0.01     34.38      0.00                           cyg_fp_get
0.01     34.39      0.00                           idle_thread_main(unsigned int)
0.01     34.39      0.00                           hal_idle_thread_action
…
	


More details how to read GPROF statistics can be found here. In addition, the Linux tools project includes a GPROF plug-in for Eclipse to extract the statistics.

II. PowerPC profiling timer and mcount implementation example

When writting the profiler interrupt routine, the main function is the HAL interface to the profiler:

int
hal_enable_profile_timer( int resolution )


This routine must:
Start a timer with the given resolution
Attached an ISR to the timer interrupt

The second function is the timer ISR routine:

static cyg_uint32
profile_isr(CYG_ADDRWORD vector, CYG_ADDRWORD data, HAL_SavedRegisters *regs)


This is a regular ISR routine. The common interrupt handler code will pass a pointer to the HAL_SavedRegisters structure as the third argument
The ISR must restart the timer
The ISR must call the __profile_hit routine with the PC value as argument

The profiler timer interrupt is platform dependant. This is a piece of code given as an example from:
-/packages/hal/powerpc/quicc3/mpc8572ds/current/src/plf_misc.c

ifdef CYGPKG_PROFILE_GPROF
//--------------------------------------------------------------------------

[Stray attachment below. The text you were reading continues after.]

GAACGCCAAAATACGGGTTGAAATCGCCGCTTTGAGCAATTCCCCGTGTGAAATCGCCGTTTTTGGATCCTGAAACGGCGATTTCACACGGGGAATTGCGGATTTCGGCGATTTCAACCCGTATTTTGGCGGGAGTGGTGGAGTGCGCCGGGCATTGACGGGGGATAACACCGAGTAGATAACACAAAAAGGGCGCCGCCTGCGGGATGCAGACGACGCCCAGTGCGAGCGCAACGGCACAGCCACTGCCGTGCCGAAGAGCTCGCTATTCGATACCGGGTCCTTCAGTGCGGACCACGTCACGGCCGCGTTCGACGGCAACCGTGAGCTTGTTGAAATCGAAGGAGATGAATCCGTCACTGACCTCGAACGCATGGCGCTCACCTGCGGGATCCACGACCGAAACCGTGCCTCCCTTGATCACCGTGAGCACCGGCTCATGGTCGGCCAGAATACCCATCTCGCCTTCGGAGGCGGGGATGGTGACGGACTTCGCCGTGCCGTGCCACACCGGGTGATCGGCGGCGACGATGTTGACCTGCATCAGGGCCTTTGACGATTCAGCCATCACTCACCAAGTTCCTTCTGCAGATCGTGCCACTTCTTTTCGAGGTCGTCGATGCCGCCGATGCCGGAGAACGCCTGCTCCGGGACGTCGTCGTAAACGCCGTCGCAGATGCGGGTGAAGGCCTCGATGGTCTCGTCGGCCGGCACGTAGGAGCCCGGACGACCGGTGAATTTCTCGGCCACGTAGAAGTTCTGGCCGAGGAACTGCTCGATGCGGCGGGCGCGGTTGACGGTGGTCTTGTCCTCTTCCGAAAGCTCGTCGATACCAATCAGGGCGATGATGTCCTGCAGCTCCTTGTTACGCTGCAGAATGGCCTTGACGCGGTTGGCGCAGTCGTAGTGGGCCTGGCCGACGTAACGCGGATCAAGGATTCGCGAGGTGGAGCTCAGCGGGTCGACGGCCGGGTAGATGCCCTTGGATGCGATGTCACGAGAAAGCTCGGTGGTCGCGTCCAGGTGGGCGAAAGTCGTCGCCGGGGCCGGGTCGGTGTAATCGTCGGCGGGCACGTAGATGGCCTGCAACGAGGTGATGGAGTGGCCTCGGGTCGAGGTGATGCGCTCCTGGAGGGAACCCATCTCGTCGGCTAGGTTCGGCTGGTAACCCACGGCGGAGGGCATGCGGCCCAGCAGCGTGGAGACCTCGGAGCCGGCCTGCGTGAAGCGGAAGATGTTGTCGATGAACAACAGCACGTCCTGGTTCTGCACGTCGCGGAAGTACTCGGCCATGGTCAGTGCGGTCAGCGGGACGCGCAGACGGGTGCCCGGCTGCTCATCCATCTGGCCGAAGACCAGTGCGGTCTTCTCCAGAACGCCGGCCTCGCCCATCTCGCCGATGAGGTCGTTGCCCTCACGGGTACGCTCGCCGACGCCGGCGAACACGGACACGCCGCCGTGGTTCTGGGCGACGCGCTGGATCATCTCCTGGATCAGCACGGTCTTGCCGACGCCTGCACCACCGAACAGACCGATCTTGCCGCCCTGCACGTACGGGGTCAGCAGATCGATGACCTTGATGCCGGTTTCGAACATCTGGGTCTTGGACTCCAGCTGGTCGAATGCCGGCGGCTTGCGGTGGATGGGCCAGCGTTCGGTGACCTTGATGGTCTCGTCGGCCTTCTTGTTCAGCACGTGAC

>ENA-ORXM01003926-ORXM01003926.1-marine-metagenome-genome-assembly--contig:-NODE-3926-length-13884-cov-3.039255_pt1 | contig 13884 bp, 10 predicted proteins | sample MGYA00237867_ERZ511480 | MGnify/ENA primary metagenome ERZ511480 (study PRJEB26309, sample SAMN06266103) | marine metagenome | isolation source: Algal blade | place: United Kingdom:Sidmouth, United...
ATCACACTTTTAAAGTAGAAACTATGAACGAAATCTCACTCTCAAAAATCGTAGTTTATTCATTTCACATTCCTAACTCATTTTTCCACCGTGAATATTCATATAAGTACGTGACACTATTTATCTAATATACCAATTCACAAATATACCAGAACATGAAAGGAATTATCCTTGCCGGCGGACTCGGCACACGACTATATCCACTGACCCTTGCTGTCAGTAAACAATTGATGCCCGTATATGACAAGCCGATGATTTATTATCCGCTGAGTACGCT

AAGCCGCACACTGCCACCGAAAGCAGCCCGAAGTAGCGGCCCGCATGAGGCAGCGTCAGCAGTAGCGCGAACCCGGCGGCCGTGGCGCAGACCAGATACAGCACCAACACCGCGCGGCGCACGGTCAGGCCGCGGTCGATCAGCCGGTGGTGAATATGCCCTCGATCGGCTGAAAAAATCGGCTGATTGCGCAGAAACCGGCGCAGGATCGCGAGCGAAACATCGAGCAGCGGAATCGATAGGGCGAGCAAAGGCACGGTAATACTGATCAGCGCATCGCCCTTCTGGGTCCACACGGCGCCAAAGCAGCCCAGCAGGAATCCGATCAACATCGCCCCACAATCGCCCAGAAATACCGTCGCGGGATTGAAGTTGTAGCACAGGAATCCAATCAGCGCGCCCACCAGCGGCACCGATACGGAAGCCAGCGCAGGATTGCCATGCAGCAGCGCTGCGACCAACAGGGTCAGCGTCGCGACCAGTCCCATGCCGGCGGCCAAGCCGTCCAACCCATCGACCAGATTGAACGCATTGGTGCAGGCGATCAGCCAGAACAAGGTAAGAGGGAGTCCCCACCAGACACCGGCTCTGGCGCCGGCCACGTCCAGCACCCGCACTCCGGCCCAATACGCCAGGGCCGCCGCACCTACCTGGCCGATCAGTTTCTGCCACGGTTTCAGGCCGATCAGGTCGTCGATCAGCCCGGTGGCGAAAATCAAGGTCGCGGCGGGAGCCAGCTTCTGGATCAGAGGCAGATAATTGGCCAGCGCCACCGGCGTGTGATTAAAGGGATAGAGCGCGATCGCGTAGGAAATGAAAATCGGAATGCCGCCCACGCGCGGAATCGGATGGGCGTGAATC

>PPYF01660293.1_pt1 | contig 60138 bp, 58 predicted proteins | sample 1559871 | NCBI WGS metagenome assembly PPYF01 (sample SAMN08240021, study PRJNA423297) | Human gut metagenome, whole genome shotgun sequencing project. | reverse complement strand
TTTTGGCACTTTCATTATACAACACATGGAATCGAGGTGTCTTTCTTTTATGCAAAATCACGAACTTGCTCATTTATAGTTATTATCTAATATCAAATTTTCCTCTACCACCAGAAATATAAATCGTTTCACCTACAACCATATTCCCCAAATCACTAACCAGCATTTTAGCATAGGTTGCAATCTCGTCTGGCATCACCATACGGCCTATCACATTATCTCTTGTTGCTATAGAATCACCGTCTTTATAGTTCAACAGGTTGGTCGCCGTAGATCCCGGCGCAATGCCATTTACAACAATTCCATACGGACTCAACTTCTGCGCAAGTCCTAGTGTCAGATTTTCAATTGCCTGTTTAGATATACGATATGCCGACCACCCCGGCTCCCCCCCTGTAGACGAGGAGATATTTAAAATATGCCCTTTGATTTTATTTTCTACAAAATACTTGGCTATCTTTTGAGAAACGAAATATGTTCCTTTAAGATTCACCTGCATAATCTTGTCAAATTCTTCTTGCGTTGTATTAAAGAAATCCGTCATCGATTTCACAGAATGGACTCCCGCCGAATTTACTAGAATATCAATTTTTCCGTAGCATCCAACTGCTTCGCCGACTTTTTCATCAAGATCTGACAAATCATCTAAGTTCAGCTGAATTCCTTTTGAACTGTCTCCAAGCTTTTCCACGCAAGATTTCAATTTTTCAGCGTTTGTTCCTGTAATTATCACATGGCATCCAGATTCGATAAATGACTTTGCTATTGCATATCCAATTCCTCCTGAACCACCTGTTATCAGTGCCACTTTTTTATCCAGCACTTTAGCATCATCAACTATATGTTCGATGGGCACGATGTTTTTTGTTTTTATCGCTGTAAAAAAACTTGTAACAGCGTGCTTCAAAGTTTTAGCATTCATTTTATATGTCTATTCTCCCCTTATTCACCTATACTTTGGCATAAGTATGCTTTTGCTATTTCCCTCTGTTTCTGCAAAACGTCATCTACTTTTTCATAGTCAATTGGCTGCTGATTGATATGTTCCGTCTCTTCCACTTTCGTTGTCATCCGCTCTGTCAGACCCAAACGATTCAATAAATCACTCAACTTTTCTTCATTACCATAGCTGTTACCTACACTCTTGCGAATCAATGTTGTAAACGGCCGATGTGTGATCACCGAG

//
// Profiling support - uses a separate high-speed timer
//

#include <cyg/hal/hal_arch.h>
#include <cyg/hal/hal_intr.h>
#include <cyg/profile/profile.h>
#include <cyg/hal/drv_api.h> // CYG_ISR_HANDLED

static int profile_period = 0;

// Profiling timer ISR
static cyg_uint32
profile_isr(CYG_ADDRWORD vector, CYG_ADDRWORD data, HAL_SavedRegisters *regs)
{
hal_clock_reset_gta0( CYGNUM_HAL_INTERRUPT_TGA0, profile_period);

HAL_INTERRUPT_ACKNOWLEDGE( CYGNUM_HAL_INTERRUPT_TGA0 );

__profile_hit( regs->pc );

return CYG_ISR_HANDLED;
}

int
hal_enable_profile_timer( int resolution )
{
// Run periodic timer interrupt for profile
// The resolution is specified in us

// calculate # of ticks for the resolution which is given in us.
profile_period = (CYGHWR_HAL_POWERPC_CPU_SPEED * resolution) / 8;

// Attach ISR.
HAL_INTERRUPT_ATTACH( CYGNUM_HAL_INTERRUPT_TGA0, &profile_isr, 0, 0 );
HAL_INTERRUPT_UNMASK( CYGNUM_HAL_INTERRUPT_TGA0 );

// Set period and enable timer interrupts
hal_clock_initialize_gta0( profile_period );

return resolution;
}
#endif


The second part is the implementation of the _mcount routine. GCC includes a call to this routine at the start of each function. In this example for PowerPC architecture, the _mcount routine is implemented in assembly code. The routine does not call the eCos profiing routine directly. Instead ,because of the required SPIN lock for SMP capable targets and to ease the implementation, a C routine ( hal_mcount ) is called. This routine is handling the SPIN lock and does the call to the eCos __profile_mcount routine.